It’s a bit quieter for us here together today than it was in that boat. Our minds may be a bit clearer than those of the boat people post-storm.  Although maybe not by much.  Wednesday evening’s murders of nine Black church goers in South Carolina has seen to that.  Honestly?  When I first heard about the killings I simply shut them out.  Another shooting, more people dead.  I’d apparently reached a point where compassion fatigue for this kind of thing had set in.

I can’t even believe I say it that way – “this kind of thing.”  As if it were possible to label a manila folder and file it away.  I’d already had the direction of the sermon worked out to include topics like our interim transition and the rebuilding taking place within the Children and Family ministry.  Then I heard Jesus’ words to his friends in the Bible story again.  “Let us go across to the other side.”  I don’t know how the Holy Spirit calls you out through scripture.  But this is one time when I feel utterly called out.  The churchy word for this feeling is convicted. Convicted by the awareness that the color of my skin allows me to whitewash someone else’s experience as if it didn’t happen.

Along with Jesus’ friends in the boat, I want to scream at Jesus, “Do you not care that we are perishing?”  And then, I opened The Denver Post yesterday to this headline – “Ungodly Deed Forgiven.”[1]  When I saw the headline, I asked myself immediately who would have the audacity?!  Reading further, and then listening online to the bond hearing, reveals a word to the killer from our Christian brothers and sisters whose friends and families were killed during their Bible study on Wednesday night.

Person after person spoke a word of forgiveness to the killer at that bond hearing.  Through anger, tears, and grief, to be sure.  But words of forgiveness spoken so that love wins, not hate.  These friends and family members’ words to the killer echo out of Paul’s letter to those defiant Corinthians. Paul writes:

We are treated as impostors, and yet are true; 9 as unknown, and yet are well known; as dying, and see—we are alive; as punished, and yet not killed; 10 as sorrowful, yet always rejoicing; as poor, yet making many rich; as having nothing, and yet possessing everything. 11 We have spoken frankly to you Corinthians; our heart is wide open to you. 12 There is no restriction in our affections, but only in yours. 13 In return—I speak as to children—open wide your hearts also.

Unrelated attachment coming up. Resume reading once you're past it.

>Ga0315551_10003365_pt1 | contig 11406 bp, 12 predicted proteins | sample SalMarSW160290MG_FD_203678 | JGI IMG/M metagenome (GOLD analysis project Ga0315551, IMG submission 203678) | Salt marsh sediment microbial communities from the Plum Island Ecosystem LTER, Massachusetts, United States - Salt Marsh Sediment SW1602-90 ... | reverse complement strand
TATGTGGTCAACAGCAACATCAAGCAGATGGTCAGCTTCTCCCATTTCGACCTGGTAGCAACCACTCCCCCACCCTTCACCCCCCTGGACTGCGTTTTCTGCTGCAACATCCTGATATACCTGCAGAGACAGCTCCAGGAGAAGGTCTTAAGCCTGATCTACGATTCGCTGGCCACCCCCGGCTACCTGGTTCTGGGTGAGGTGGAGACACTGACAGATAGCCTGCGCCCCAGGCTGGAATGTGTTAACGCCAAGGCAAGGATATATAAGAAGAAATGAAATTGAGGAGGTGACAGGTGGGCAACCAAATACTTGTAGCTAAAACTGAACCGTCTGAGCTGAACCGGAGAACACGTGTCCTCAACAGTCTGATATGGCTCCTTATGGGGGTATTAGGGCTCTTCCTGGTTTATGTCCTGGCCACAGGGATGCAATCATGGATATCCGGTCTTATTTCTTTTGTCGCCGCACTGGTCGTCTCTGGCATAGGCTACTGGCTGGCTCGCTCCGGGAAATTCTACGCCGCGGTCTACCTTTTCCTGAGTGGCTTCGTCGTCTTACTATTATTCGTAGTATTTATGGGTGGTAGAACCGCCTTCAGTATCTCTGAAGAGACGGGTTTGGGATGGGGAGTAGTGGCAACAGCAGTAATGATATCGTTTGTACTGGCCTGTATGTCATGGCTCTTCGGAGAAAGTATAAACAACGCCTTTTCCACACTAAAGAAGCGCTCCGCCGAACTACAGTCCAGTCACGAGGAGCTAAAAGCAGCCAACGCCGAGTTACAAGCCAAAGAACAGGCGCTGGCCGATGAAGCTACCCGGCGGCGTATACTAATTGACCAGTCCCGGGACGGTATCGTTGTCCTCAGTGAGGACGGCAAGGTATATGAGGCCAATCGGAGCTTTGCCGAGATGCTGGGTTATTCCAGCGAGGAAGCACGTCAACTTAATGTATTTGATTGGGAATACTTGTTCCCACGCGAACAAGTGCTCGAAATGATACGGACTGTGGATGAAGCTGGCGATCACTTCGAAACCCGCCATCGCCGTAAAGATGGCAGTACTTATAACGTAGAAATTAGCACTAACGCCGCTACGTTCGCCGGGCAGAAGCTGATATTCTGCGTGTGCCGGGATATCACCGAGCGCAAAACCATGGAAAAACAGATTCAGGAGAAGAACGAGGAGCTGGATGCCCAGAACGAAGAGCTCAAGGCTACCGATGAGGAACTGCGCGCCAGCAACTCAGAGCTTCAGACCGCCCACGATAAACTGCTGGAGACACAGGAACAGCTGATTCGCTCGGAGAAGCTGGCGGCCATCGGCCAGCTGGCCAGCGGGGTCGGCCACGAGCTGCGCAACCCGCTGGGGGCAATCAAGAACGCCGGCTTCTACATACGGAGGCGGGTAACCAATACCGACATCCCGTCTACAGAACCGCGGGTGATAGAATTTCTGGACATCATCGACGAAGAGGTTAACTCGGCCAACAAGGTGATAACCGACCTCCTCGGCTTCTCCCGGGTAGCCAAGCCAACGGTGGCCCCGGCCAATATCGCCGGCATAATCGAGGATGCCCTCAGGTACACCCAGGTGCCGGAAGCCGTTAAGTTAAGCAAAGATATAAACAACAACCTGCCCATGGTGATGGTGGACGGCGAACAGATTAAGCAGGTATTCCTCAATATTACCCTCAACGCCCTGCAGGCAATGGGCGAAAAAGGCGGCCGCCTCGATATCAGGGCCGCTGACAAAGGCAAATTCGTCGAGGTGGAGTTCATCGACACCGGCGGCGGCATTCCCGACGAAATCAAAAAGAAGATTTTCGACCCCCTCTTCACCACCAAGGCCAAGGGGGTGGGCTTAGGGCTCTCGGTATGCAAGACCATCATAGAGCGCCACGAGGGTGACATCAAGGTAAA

My friends, Dr. Martin Luther King Jr. preached a Holy Week sermon in Augustana’s sanctuary pulpit here some fifty years ago. This is a point of historical pride for many in this congregation including me.  Many of us may wish that enough time has passed between slavery, Jim Crow, Civil Rights, and today.  But it hasn’t.  Perhaps because it’s not as much about time passing as it is about Jesus calling us out on the ways we dehumanize each other.  One way this tendency to dehumanize gets lived out has been the development of the concept of race.

It’s been argued that our experience of race in the 21st century is a product of modernity over the last few hundred years.[2]  Now that it’s been constructed, the calls to deconstruct it are getting louder.  Race has too long been a matter of life and death.  As Jesus people in America, we have work to do.  As Jesus people of Augustana, we each live a story affected positively or negatively by the color of our skin – including the white-skinned among us.  Finding ways to tell our stories and listen with care to other people’s experiences is one part of deconstructing the inherited system of race bequeathed by modernity.